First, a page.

Vying for the hot seat: Minnesota primary and general elections overview

Vying for the hot seat

Minnesota’s most talked about race this election season is the hotly contested Fifth Congressional District race. With last-minute additions, drop-outs and historical bids, the race has some big names in Minnesota politics running for the seat. Keith Ellison (DFL), the incumbent, opting to run for state attorney general also brought attention to the race.

There is a lot of focus on congressional races across the country as it gives Democrats a chance to flip the House from Republican to Democratic control. Of the 435 congressional districts in the country, Minnesota is home to eight of them. The winners of these seats will represent their districts in the U.S. House of Representatives. With all eight seats being up for election, there’s no shortage of in-state excitement.

Currently, there are five DFLers and three Republicans holding these seats. Tops in reader discussions has been the Fifth Congressional District race, which includes Minneapolis.

Aside from the demographics, this race is also important because whoever wins will represent the most diverse district in Minnesota. While Whites make up 81 percent of the total state population, District Five contains the highest percentage of people of color – 30 percent – of any of the state’s congressional districts. It also has the most millennials of any district in the state.

The Fifth District candidates


Jamal Abdulahi
The Somali immigrant wants to continue to serve his community by going to Washington to protect immigrants from Donald Trump.


Frank Drake
Ran as a Republican and lost to Ellison in this same election in 2016. The Edina resident decided to file as a DFL candidate and give it another shot. He wants lower taxes and to make Minneapolis an “oasis of commerce.”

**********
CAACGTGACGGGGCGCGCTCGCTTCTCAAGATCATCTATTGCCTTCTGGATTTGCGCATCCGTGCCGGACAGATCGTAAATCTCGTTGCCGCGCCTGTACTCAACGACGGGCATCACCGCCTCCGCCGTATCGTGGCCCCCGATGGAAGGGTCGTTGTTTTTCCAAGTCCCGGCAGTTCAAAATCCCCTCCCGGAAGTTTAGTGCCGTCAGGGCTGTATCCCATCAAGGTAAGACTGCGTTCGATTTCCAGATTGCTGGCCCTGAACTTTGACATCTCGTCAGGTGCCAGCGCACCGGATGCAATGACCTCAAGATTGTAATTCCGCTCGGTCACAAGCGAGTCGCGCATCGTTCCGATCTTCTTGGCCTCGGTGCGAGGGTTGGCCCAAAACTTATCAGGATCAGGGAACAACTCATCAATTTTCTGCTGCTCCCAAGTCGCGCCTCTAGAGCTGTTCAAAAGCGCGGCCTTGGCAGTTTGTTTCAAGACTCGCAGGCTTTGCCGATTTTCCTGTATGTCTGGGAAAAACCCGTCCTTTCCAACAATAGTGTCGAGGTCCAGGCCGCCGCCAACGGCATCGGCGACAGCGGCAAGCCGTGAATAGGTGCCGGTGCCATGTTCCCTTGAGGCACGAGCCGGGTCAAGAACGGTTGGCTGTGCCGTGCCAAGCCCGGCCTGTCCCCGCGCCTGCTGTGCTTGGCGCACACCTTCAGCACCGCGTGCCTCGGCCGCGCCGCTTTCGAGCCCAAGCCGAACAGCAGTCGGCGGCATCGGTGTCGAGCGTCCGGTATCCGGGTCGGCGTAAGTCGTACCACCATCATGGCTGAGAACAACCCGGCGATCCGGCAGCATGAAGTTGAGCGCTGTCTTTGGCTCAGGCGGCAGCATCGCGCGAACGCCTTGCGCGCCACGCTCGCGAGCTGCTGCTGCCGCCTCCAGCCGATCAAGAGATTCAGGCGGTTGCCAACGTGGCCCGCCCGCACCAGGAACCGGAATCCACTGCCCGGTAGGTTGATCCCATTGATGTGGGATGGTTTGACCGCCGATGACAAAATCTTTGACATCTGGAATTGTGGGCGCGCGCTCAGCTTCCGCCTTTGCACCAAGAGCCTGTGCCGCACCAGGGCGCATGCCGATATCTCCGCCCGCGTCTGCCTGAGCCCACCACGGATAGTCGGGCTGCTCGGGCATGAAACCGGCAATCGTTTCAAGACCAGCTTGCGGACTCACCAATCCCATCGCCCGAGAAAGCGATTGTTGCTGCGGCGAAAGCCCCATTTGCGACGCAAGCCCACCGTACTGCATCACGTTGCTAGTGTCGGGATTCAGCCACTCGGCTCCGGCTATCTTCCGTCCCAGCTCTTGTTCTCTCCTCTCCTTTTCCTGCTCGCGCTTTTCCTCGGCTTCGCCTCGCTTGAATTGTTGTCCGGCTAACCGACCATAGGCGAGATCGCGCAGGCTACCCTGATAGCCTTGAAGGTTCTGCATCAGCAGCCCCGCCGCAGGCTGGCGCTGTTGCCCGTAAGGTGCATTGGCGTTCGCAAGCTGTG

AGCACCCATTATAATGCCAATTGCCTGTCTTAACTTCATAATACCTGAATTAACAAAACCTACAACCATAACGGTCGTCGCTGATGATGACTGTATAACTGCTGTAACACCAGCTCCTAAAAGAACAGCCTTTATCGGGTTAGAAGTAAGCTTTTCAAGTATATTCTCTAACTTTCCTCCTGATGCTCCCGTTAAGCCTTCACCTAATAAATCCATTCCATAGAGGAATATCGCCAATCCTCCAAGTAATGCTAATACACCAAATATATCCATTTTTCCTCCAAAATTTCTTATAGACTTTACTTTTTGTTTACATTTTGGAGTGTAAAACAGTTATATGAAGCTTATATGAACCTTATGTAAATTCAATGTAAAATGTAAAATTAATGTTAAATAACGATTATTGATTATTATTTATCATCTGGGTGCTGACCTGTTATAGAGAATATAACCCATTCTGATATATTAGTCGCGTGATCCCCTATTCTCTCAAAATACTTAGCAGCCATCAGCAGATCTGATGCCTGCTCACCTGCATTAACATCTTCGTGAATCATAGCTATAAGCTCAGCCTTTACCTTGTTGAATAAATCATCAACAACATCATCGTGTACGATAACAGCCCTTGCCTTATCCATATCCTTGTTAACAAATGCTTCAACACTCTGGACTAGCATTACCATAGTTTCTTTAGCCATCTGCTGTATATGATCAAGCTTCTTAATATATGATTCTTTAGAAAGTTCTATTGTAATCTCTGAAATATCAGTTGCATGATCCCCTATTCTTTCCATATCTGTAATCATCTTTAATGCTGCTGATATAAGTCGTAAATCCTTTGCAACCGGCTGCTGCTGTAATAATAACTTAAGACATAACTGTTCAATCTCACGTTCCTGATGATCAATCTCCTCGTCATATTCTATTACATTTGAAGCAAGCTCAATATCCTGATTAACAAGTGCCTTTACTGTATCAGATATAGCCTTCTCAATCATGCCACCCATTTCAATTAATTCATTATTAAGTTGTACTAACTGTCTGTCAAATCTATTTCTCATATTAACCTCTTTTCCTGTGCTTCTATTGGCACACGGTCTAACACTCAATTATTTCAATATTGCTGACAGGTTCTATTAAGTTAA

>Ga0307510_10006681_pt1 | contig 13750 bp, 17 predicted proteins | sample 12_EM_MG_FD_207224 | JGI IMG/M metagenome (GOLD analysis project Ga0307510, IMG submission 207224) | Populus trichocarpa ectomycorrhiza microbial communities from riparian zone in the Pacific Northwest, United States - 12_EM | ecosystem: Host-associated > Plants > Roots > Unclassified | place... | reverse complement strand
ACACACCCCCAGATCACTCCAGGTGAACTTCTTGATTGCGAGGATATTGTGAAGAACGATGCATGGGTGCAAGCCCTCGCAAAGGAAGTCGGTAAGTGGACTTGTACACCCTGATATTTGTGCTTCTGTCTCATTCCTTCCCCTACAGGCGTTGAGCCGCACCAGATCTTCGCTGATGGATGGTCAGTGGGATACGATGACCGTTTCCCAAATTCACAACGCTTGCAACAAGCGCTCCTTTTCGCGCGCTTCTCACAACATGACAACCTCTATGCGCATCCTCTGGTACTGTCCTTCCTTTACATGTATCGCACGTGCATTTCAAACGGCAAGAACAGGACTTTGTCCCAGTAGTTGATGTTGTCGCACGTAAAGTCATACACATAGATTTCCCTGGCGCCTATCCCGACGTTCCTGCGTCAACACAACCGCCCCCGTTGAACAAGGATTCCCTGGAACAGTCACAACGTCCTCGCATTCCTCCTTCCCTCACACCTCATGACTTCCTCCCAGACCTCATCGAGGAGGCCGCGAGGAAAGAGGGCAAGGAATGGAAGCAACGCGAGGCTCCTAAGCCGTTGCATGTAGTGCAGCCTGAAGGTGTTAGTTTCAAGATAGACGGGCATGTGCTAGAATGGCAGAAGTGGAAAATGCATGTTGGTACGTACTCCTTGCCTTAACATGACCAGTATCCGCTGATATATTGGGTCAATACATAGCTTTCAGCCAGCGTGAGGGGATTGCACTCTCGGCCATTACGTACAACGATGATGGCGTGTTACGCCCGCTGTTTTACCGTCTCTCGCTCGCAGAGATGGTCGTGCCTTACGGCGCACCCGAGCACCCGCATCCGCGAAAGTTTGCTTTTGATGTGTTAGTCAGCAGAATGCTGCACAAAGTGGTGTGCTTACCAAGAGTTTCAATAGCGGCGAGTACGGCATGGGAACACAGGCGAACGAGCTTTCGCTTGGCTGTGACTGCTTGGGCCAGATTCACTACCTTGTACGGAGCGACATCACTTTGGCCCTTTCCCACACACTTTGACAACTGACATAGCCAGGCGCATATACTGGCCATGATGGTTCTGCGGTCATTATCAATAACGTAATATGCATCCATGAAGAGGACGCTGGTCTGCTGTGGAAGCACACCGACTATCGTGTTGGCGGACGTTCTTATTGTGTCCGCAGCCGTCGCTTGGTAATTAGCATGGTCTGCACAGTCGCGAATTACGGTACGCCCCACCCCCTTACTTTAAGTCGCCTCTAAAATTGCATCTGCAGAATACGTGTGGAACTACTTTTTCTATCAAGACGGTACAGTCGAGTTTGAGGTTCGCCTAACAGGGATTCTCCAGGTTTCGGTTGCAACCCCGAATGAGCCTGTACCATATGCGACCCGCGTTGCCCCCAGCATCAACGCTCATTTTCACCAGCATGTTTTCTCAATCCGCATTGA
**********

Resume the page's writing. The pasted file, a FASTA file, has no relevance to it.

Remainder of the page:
Margaret Anderson Kelliher
Former DFL-endorsed gubernatorial candidate and formerly elected as the second woman to be the DFL Speaker of the House. She wants voters to know that she if elected, she will stand up to Donald Trump like she did to Tim Pawlenty when serving as speaker.


Ilhan Omar (Endorsed)
The first Somali-American woman elected to a legislature says if elected she would carry on Ellison’s legacy as the first Muslim elected to the U.S. House. She wants to address issues ranging from economic justice to infrastructure and immigration and criminal justice reform.


Patricia Torres Ray
The first Latina elected to the Minnesota State Senate in 2006 has represented District 63 ever since. The Colombia native’s focus will include immigration policy as well protecting the environment and closing the state’s disparity gaps.


Bob Carney
Identified officially on the list of candidates as Bob “Again” Carney, Jr., he wants to preserve the union and work to impeach Donald Trump.


Christopher William Chamberlin
First announced his run for governor, then U.S. Senate, but finally decided to run in the CD5 election. Some of his top goals are to support families and work with Trump to repeal the Affordable Care Act.


Jennifer Zielinski (Endorsed)
Has worked as a Republican activist for over 10 years. Her top goals are to grow the economy, continue the Trump tax cuts, and stand up for First and Second Amendment rights.



Elections #101: Minnesota primary and general elections

Minnesota election season is underway and there’s a lot at stake. In the coming months, voters are going to be given a lot of information to unpack. If you’re not privy to the process, it can get confusing. So, we’ve put together a few tips to help.

First up, are the Minnesota primaries, which take place Tues., Aug. 14. This election is what helps candidates secure their party placement on the November ballots.

The primaries are actually the second step in the elections process. Each party held a convention in June nominating candidates to receive an endorsement to represent their respective parties in the November general elections. In order to secure a party endorsement, a candidate must receive 60 percent of party delegates’ votes.

Since same-party candidates can still run, the primary is held as an intra-party election for the general public to determine who will definitively represent the DFL and Republican parties in the November general election.

The general elections take place Tues., Nov. 6. From now until then, voters will have to sift through myriad races all taking place at the same time – from Governor to State House of Representatives to the U.S. Congress.